Teach Your Bilingual Kids To Roll Their R's

A while back I wrote about my daughter Vanessa having a hard time pronouncing the letter R. She’s gotten better at it, but now it’s her 4-year-old brother’s turn to learn how to roll his R’s and she’s doing a great job teaching him. He still has ways to go, but as with my daughter, I’m not really worried about it because typically Spanish speaking children don’t learn to do it until they’re between 5 and 7 years old.

I helped Vanessa learn how to roll her R’s using rhymes and tongue twisters, and a few days ago I promised her I would look for more so that we could use them with her little brother. Check out some of the news I found…

But first, let me share some advice from one of our very own experts, Ellen Stubbe Kester, Ph.D, CCS-LLP, a bilingual speech language professional, who suggested the following to one of our readers a few years back regarding her daughter’s trouble rolling her R’s:

The trilled R is a D sound with the tip of the tongue moving. Try these drills:

The syllable level:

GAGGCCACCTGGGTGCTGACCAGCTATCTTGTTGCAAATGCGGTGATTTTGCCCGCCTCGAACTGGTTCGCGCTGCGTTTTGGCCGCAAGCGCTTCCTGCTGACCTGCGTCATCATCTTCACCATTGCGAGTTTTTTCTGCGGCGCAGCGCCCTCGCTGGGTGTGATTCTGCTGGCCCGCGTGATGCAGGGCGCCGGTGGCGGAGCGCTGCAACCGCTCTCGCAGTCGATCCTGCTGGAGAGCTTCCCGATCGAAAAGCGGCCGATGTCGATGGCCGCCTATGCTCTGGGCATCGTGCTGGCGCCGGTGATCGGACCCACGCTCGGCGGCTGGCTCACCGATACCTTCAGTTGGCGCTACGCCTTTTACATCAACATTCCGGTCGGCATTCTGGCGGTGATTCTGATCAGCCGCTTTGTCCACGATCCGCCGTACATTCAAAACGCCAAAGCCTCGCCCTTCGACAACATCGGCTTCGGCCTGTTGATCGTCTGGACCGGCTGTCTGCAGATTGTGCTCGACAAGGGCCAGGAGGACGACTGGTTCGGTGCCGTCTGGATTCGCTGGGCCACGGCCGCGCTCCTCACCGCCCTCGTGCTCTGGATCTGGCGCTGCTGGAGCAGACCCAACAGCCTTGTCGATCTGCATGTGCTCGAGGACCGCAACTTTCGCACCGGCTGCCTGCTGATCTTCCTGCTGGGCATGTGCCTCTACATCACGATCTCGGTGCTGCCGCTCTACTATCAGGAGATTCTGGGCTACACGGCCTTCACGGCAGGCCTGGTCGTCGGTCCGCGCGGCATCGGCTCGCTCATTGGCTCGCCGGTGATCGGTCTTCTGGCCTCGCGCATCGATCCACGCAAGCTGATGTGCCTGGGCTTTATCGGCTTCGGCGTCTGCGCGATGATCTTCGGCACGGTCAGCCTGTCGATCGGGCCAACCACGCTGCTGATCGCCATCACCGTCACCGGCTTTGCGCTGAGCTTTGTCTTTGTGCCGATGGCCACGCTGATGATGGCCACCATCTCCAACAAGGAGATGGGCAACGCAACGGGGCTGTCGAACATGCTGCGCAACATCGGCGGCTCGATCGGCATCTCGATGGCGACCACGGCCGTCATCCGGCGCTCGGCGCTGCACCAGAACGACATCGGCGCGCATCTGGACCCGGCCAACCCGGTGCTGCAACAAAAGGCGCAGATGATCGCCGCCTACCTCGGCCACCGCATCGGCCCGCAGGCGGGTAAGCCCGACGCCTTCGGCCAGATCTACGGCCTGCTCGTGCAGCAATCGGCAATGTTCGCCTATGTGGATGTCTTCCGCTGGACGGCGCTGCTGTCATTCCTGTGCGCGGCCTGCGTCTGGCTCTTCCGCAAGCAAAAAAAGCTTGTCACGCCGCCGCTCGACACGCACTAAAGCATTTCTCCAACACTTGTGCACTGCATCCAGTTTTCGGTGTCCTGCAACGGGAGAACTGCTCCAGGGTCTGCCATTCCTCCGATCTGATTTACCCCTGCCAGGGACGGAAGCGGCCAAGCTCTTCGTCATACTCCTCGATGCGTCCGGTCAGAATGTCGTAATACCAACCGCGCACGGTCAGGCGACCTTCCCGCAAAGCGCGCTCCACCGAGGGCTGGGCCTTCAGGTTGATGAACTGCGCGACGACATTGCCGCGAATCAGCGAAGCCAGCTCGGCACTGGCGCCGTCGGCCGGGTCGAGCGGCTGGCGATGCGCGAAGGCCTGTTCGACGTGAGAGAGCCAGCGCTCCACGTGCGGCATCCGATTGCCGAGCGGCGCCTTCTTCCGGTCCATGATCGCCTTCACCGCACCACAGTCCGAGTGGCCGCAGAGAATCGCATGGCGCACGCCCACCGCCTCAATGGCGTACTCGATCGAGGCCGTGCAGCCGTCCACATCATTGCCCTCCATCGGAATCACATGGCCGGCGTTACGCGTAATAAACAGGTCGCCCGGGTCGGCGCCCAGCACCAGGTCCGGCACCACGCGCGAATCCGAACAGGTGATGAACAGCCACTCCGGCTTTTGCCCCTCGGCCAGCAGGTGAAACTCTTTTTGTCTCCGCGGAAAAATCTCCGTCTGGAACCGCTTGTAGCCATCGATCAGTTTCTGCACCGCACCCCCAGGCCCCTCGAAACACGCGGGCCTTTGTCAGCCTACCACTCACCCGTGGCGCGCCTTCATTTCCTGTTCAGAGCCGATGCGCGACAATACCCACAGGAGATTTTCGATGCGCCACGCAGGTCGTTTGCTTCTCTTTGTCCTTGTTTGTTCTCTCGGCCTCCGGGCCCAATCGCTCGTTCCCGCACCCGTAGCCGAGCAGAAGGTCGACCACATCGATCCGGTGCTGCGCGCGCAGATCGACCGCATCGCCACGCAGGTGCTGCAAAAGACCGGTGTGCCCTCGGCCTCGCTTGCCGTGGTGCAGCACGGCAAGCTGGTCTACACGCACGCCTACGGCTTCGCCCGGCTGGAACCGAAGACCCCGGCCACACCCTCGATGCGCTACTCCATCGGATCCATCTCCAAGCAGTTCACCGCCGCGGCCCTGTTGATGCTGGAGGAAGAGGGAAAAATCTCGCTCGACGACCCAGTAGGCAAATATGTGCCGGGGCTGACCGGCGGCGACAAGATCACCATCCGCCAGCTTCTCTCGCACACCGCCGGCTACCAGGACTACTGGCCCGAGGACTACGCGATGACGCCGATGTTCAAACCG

The word level:


Here are the new rhymes and tongue twisters I found that are perfect to teach kids to roll their R’s.


  • Por la calle de Carretas
    pasaba un perrito;
    pasó una carreta y
    le pisó el rabito.
    ¡Pobre perrito,
    cómo lloraba
    por su rabito!


  • El burrito barrigón
    ayer se dio un resbalón
    por andar detrás de un carro
    se cayó dentro del barro
    ¡Qué burrito picarón
    el burrito barrigón!


  • Corre que te corre,
    corre sin parar.
    Corre, corre, corre,
    que si tú no corres
    ¡seguro te atraparán!


TRABALENGUAS (or Tongue Twisters)

  • El perro de San Roque no tiene rabo
    porque Ramón Rodríguez se lo ha robado
  • Un burro comía berros
    y el perro se los robó,
    el burro lanzó un rebuzno
    y el perro al barro cayó.


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